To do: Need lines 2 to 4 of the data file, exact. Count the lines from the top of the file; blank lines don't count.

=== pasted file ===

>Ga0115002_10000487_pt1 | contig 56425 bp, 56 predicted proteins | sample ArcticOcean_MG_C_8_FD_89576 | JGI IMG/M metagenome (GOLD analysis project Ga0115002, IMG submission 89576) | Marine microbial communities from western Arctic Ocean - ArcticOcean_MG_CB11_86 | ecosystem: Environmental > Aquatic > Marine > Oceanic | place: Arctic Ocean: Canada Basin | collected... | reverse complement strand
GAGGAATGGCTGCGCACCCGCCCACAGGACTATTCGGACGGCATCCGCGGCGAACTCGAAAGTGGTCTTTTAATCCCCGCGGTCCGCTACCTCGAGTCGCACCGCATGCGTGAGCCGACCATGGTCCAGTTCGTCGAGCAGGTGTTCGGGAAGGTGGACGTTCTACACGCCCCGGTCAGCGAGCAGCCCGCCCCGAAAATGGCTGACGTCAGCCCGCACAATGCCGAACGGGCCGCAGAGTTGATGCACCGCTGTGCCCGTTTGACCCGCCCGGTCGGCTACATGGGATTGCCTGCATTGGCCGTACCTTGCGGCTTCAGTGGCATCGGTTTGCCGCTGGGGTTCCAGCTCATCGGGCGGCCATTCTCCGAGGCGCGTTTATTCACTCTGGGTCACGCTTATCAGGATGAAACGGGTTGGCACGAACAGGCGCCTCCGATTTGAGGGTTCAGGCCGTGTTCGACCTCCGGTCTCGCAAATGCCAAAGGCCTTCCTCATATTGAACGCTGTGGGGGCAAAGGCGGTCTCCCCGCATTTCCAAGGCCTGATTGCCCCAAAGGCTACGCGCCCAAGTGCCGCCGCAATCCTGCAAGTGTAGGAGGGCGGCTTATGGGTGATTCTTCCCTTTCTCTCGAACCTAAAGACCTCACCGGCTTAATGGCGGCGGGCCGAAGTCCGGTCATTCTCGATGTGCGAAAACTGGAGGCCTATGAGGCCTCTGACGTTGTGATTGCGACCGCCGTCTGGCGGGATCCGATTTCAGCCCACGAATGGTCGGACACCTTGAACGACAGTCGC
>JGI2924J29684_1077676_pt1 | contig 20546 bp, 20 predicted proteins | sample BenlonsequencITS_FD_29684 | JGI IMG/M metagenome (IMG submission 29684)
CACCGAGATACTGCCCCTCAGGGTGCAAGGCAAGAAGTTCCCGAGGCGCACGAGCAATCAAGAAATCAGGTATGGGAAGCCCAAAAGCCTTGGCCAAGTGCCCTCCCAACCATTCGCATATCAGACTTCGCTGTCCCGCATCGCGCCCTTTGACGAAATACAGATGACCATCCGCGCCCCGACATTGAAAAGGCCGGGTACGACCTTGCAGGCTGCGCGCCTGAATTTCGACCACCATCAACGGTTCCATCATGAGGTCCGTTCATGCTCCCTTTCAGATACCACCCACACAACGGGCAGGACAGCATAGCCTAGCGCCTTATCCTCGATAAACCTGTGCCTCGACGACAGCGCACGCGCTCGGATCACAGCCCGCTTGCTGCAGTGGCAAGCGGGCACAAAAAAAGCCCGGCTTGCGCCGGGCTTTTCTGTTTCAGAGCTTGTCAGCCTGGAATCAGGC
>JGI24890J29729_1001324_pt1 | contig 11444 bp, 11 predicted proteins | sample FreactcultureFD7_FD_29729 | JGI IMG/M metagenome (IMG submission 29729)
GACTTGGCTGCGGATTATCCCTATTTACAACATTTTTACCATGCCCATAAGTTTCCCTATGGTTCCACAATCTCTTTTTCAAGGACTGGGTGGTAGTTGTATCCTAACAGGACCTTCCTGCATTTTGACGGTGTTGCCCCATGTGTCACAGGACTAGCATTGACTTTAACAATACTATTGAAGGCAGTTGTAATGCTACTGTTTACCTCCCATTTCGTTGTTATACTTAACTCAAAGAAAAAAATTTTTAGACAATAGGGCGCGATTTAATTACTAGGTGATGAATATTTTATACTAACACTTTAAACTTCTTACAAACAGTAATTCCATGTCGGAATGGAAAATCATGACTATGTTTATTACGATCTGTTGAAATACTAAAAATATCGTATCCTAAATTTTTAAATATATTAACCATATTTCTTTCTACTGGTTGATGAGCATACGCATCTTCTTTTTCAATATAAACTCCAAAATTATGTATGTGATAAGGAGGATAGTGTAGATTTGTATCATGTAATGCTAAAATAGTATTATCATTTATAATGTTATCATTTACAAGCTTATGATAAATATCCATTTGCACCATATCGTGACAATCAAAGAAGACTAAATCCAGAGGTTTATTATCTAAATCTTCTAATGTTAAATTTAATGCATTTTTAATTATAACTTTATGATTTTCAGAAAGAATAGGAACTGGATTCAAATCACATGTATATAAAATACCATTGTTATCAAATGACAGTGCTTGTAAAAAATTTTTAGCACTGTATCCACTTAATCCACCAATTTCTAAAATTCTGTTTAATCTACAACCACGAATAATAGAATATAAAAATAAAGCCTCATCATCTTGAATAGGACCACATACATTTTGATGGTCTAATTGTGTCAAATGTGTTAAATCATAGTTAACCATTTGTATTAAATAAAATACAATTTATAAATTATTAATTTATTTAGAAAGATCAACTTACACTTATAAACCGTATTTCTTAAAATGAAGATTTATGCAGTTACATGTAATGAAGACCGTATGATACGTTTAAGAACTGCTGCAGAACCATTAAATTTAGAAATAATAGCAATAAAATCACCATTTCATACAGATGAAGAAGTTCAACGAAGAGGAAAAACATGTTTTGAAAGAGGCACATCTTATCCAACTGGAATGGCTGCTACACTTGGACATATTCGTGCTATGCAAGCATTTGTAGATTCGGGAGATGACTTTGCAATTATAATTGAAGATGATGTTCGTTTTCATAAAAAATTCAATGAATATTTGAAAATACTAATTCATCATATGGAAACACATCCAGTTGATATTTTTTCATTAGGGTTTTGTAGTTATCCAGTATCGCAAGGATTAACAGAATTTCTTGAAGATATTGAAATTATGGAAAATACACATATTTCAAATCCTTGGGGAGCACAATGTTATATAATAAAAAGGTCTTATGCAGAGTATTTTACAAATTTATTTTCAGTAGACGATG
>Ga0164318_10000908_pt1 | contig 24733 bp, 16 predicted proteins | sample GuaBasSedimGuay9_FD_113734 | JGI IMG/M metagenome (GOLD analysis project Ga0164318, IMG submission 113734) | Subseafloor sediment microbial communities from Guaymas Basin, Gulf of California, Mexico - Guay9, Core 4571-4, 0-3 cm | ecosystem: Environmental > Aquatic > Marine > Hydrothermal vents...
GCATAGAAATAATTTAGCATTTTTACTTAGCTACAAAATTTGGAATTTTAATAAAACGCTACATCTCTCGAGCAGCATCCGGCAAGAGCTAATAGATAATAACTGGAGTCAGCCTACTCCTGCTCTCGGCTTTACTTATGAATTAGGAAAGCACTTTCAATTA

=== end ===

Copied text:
GAGGAATGGCTGCGCACCCGCCCACAGGACTATTCGGACGGCATCCGCGGCGAACTCGAAAGTGGTCTTTTAATCCCCGCGGTCCGCTACCTCGAGTCGCACCGCATGCGTGAGCCGACCATGGTCCAGTTCGTCGAGCAGGTGTTCGGGAAGGTGGACGTTCTACACGCCCCGGTCAGCGAGCAGCCCGCCCCGAAAATGGCTGACGTCAGCCCGCACAATGCCGAACGGGCCGCAGAGTTGATGCACCGCTGTGCCCGTTTGACCCGCCCGGTCGGCTACATGGGATTGCCTGCATTGGCCGTACCTTGCGGCTTCAGTGGCATCGGTTTGCCGCTGGGGTTCCAGCTCATCGGGCGGCCATTCTCCGAGGCGCGTTTATTCACTCTGGGTCACGCTTATCAGGATGAAACGGGTTGGCACGAACAGGCGCCTCCGATTTGAGGGTTCAGGCCGTGTTCGACCTCCGGTCTCGCAAATGCCAAAGGCCTTCCTCATATTGAACGCTGTGGGGGCAAAGGCGGTCTCCCCGCATTTCCAAGGCCTGATTGCCCCAAAGGCTACGCGCCCAAGTGCCGCCGCAATCCTGCAAGTGTAGGAGGGCGGCTTATGGGTGATTCTTCCCTTTCTCTCGAACCTAAAGACCTCACCGGCTTAATGGCGGCGGGCCGAAGTCCGGTCATTCTCGATGTGCGAAAACTGGAGGCCTATGAGGCCTCTGACGTTGTGATTGCGACCGCCGTCTGGCGGGATCCGATTTCAGCCCACGAATGGTCGGACACCTTGAACGACAGTCGC
>JGI2924J29684_1077676_pt1 | contig 20546 bp, 20 predicted proteins | sample BenlonsequencITS_FD_29684 | JGI IMG/M metagenome (IMG submission 29684)
CACCGAGATACTGCCCCTCAGGGTGCAAGGCAAGAAGTTCCCGAGGCGCACGAGCAATCAAGAAATCAGGTATGGGAAGCCCAAAAGCCTTGGCCAAGTGCCCTCCCAACCATTCGCATATCAGACTTCGCTGTCCCGCATCGCGCCCTTTGACGAAATACAGATGACCATCCGCGCCCCGACATTGAAAAGGCCGGGTACGACCTTGCAGGCTGCGCGCCTGAATTTCGACCACCATCAACGGTTCCATCATGAGGTCCGTTCATGCTCCCTTTCAGATACCACCCACACAACGGGCAGGACAGCATAGCCTAGCGCCTTATCCTCGATAAACCTGTGCCTCGACGACAGCGCACGCGCTCGGATCACAGCCCGCTTGCTGCAGTGGCAAGCGGGCACAAAAAAAGCCCGGCTTGCGCCGGGCTTTTCTGTTTCAGAGCTTGTCAGCCTGGAATCAGGC